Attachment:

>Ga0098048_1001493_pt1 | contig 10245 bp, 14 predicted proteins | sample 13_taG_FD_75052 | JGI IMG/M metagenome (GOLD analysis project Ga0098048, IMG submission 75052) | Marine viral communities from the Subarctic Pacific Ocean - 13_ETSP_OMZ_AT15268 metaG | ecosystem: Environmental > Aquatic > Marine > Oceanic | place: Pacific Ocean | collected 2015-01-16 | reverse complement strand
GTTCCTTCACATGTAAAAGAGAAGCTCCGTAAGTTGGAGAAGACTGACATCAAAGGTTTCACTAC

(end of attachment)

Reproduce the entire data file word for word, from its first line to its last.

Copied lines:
>Ga0098048_1001493_pt1 | contig 10245 bp, 14 predicted proteins | sample 13_taG_FD_75052 | JGI IMG/M metagenome (GOLD analysis project Ga0098048, IMG submission 75052) | Marine viral communities from the Subarctic Pacific Ocean - 13_ETSP_OMZ_AT15268 metaG | ecosystem: Environmental > Aquatic > Marine > Oceanic | place: Pacific Ocean | collected 2015-01-16 | reverse complement strand
GTTCCTTCACATGTAAAAGAGAAGCTCCGTAAGTTGGAGAAGACTGACATCAAAGGTTTCACTAC